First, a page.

about 10 o'clock Monday morning.
SOLDIER STABBED IN BACK
Peter Mrlntyre of the Coast Artillery
Killed by William Snyder at
NEW, TORK. Oct. l.k-Poter Mclntyre. a
private In the Wist company. Coast artil
lery, was stabbed and killed last night In
the barracks at Fort Totten. Whltestone,
L. I., by Private William Snyder.
The men had quarrelled during the day
and Snyder, enrly In the evening whs
heard to sny In a saloon near the fort, that
he had to hurry back to the barracks -is
ho had to kill Mclntyre before midnight.
Coming on Mclntyre as the latter was
going up stairs In the quarters he plunged
a bayonet Into his back, killing him In
stantly. Snyder was disarmed and placed In the
guard house to he surrendered to the civil
authorities for trial. Mclntyre was 25
years of age and enlisted In Newhurgh,
N. V. Snyder's home was In Whltestone.
FORGER C0MMITTS SUICIDE
t. Louis Man Aecnsed of Passlnsr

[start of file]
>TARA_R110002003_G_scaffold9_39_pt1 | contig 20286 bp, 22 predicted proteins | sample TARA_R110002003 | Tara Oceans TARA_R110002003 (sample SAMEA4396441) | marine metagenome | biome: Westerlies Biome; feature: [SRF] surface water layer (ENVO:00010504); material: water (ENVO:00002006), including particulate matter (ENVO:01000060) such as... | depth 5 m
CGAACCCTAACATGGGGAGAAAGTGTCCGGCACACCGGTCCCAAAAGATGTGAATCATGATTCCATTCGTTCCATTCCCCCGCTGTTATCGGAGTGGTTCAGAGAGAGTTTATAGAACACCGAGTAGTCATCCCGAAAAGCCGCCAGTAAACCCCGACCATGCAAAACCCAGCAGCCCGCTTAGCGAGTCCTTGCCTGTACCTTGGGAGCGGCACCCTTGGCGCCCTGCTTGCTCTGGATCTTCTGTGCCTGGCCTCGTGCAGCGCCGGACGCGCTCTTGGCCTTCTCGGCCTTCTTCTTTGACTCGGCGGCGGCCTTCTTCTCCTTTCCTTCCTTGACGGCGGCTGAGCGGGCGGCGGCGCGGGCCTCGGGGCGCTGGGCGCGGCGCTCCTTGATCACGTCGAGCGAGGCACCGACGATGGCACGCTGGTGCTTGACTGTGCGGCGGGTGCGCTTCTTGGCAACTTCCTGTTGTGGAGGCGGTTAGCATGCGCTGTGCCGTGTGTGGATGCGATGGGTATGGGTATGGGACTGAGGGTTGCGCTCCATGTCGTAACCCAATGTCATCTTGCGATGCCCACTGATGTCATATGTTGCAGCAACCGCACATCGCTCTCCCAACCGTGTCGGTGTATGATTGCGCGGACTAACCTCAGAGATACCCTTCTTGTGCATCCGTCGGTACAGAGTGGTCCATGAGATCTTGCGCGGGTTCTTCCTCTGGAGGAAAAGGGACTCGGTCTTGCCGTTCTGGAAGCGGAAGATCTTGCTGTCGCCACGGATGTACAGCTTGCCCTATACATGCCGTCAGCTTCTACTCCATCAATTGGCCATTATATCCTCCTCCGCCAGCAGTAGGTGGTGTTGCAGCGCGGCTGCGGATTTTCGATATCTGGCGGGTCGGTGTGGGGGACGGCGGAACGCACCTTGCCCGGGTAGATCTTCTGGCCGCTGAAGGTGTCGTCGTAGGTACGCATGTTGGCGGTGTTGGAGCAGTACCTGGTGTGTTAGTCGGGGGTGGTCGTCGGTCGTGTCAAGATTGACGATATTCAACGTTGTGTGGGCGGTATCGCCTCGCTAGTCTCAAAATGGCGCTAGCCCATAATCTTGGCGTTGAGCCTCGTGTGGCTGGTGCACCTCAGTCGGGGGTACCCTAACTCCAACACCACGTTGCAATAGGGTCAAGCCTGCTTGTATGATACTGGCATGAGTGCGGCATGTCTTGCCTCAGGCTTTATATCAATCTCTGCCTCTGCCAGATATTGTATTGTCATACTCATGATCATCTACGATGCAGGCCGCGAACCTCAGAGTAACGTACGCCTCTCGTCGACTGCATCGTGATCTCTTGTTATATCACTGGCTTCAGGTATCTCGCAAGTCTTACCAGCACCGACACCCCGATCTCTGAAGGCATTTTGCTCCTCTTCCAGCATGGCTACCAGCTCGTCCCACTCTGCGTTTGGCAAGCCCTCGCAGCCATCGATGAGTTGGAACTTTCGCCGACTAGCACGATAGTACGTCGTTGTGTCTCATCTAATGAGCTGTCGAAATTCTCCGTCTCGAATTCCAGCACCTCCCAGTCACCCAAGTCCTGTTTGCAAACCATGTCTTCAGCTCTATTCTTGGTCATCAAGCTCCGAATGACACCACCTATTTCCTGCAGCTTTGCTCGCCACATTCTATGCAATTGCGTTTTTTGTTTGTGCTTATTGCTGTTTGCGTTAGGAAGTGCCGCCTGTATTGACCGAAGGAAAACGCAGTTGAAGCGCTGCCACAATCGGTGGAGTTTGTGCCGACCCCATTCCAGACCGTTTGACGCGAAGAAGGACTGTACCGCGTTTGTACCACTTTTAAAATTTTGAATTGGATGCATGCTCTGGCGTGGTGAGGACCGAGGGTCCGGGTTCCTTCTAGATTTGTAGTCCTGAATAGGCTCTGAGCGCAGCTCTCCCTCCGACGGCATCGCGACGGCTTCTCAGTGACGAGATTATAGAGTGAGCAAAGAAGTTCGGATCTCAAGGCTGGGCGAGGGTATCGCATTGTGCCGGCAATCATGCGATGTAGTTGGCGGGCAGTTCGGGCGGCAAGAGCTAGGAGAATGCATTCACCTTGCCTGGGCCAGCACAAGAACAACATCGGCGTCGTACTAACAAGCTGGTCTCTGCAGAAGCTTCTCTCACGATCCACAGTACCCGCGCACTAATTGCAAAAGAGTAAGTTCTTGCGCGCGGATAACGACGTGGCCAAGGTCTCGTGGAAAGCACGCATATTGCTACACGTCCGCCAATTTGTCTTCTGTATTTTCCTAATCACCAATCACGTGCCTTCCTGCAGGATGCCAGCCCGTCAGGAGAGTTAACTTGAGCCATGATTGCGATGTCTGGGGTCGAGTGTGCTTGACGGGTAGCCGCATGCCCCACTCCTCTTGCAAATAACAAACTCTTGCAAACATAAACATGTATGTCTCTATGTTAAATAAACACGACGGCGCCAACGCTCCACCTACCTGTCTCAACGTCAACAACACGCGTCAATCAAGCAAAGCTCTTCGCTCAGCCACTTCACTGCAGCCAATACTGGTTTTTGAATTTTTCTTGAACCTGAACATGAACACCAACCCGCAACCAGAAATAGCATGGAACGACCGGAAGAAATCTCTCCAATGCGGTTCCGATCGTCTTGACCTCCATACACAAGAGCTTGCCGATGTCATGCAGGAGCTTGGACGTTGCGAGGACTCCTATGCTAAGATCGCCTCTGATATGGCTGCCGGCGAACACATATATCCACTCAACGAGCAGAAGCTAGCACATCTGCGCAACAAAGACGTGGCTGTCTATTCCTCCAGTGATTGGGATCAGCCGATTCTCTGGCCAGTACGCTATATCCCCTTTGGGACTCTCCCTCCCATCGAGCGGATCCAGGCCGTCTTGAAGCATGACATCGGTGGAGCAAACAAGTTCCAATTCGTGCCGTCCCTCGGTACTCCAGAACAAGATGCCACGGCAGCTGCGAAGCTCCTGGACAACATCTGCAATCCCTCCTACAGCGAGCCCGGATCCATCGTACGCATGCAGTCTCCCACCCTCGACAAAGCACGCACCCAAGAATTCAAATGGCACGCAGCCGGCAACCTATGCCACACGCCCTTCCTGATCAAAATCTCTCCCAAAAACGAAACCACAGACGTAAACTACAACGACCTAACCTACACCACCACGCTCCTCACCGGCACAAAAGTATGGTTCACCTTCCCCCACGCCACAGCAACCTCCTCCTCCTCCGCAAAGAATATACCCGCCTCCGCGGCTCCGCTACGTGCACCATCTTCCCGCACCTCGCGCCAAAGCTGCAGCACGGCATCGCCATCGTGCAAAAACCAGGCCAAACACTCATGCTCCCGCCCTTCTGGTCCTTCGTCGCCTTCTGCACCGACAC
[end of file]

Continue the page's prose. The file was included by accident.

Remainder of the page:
Worthless Cheeks Drinks Car
bolic Acid After Arrest.
ST. LOUIS. Oct. 1. While waiting the
arrival of a patrol wagon after his ar
rest on a forgery charge, Thomas O. Con
nor, to years old, today committed suicide
by drinking carbolic acid. He died before
he could be sent to the city hospital. Con
nor was arrested on the charge-n( pas
sing two worthless checks, aggregating
SI W While being taken to the patrol box
Connor resisted the hfflcer and It waa with
difficulty that the policeman got his pris
oner to the street corner. There Connor re
marking: "You will never take me to the
police station alive." placed his hand In
his back pocket. The policeman thinking
he was about to draw a revolver, reached
for his own weapon, but Connor only pro
duced a flask from which he drank the
ARREST IN SUIT CASE MYSTERY
William Haynes of West Fnd, Boston.
Believed to Know Something of
Murder of Womaa.
BOSTON. Oct. l.-The first arrest In con
nection with the finding In the harbor near
Winthrop, September 21. of a dress suit
case containing the torso of a woman on
whom the medical examiner states' an Il
legal operation had been performed, oc
curred today when the police took Into
custody on suspicion of being an accomplice
In the case, William Haynes, of 62 Chamber
street, West End, tills city. The arrest Is